The effects of these asymmetric ethics will continue to expand as biotechnology innovation accelerates, presenting the following risks to the US:

        • China’s pivot to promote the development of innovative bio-pharmaceuticals could allow China to create a choke hold on essential medicine, threatening a critical U.S. supply chain.
        • States with tolerant ethical standards in biotech will also be able to more rapidly pursue and adopt controversial military capabilities, including low cost, precise bio weapons that can target specific individuals or populations based on their genetic codes and soldiers that are genetically modified for disease resistance and enhanced cognition.

The US should:

        • Formalize its guiding principles in biotech development and broadcast them to serve as a model for others, allowing us to condemn violations consistently.
        • Expand the U.S.-China Program for Biomedical Collaborative Research, allowing us to influence their ethical norms.
        • Develop a DARPA task force to identify specific biotechnologies where the US will lag due to its ethical standards, and then have the DoD strategically invest in competing, ethical alternative technologies.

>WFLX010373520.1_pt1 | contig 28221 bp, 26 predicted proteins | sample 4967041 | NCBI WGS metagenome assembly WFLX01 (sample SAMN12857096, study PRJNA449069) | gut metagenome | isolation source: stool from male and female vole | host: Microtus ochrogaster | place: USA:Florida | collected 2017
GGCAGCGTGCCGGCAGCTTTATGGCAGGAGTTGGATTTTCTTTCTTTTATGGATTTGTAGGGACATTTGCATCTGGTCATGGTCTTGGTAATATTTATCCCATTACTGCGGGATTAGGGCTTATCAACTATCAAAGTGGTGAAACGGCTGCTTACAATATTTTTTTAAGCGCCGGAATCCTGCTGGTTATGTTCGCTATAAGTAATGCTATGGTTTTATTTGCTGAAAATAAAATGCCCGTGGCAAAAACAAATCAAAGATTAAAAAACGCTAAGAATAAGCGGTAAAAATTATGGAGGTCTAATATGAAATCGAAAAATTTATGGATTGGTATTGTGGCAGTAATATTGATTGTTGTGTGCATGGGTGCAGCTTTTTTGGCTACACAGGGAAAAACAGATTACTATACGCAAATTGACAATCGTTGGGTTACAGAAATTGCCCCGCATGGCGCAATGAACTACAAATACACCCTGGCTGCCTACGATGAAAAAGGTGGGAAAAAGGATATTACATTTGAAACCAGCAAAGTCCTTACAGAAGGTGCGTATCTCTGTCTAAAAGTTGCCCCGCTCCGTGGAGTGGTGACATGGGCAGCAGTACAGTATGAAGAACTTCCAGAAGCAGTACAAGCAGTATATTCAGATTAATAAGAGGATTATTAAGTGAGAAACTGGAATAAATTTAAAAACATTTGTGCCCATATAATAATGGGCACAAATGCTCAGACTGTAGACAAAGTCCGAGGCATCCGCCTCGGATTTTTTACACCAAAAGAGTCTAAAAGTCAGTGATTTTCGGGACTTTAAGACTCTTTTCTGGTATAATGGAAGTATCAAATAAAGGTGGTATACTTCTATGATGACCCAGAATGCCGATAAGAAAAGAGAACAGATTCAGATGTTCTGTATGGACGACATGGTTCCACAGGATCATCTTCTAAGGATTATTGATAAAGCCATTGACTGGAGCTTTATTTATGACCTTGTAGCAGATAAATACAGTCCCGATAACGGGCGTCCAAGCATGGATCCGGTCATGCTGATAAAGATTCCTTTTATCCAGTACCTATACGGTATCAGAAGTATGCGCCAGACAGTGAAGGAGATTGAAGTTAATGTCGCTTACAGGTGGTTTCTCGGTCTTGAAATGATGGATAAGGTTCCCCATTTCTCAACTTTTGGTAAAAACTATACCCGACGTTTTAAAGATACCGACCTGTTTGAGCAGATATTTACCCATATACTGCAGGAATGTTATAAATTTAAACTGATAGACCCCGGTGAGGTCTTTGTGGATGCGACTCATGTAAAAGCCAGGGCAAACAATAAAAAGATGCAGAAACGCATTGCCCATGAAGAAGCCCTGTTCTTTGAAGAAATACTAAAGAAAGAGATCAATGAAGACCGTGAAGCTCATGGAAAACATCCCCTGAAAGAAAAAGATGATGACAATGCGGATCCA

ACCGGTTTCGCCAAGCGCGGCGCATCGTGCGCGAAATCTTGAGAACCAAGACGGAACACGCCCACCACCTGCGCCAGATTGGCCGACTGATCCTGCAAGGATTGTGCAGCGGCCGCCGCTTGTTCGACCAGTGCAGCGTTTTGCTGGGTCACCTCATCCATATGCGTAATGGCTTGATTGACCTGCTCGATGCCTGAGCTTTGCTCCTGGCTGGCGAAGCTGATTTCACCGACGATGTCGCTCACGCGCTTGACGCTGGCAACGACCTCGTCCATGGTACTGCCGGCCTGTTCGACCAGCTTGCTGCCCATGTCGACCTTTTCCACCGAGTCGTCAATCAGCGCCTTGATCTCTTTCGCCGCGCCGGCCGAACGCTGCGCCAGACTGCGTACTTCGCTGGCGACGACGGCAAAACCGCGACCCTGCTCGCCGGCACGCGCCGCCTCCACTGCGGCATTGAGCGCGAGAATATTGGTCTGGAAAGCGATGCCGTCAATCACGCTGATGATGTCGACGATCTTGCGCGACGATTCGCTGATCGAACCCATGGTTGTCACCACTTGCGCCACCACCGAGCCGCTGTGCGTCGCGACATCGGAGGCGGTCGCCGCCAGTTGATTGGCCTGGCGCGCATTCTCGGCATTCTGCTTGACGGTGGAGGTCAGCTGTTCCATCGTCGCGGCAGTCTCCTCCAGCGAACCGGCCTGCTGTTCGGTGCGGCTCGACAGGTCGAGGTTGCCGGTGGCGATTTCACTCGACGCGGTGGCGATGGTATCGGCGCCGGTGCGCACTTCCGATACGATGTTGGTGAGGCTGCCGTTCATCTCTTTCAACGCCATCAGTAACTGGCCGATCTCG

Key Mad Scientist Observations from Panel 1:

        • China is amassing data sets in all three of these areas: 1) facial recognition data for both internal security applications and scraping social media for deepfake applications, 2) AI data sets, and 3) DNA data sets
        • Our adversaries will employ these convergent capabilities as a hemispheric threat, targeting our forces (and their dependents) all the way from their home station installations (i.e., the Strategic Support Area) to the Close Area fight.
        • Much like we’ve seen in business over the past thirty years (i.e., first with Walmart and Target harnessing real-time inventory and supplier data, then with Amazon and Alibaba dominating on-line sales), the nation that is able to harness and weaponize the aforementioned and other data sets will dominate in future competition and conflict.

Panel 2: Geopolitical Strategy of Authoritarian Regimes and Near-Peer Competitors Utilizing Technology moderated by Marie Murphy: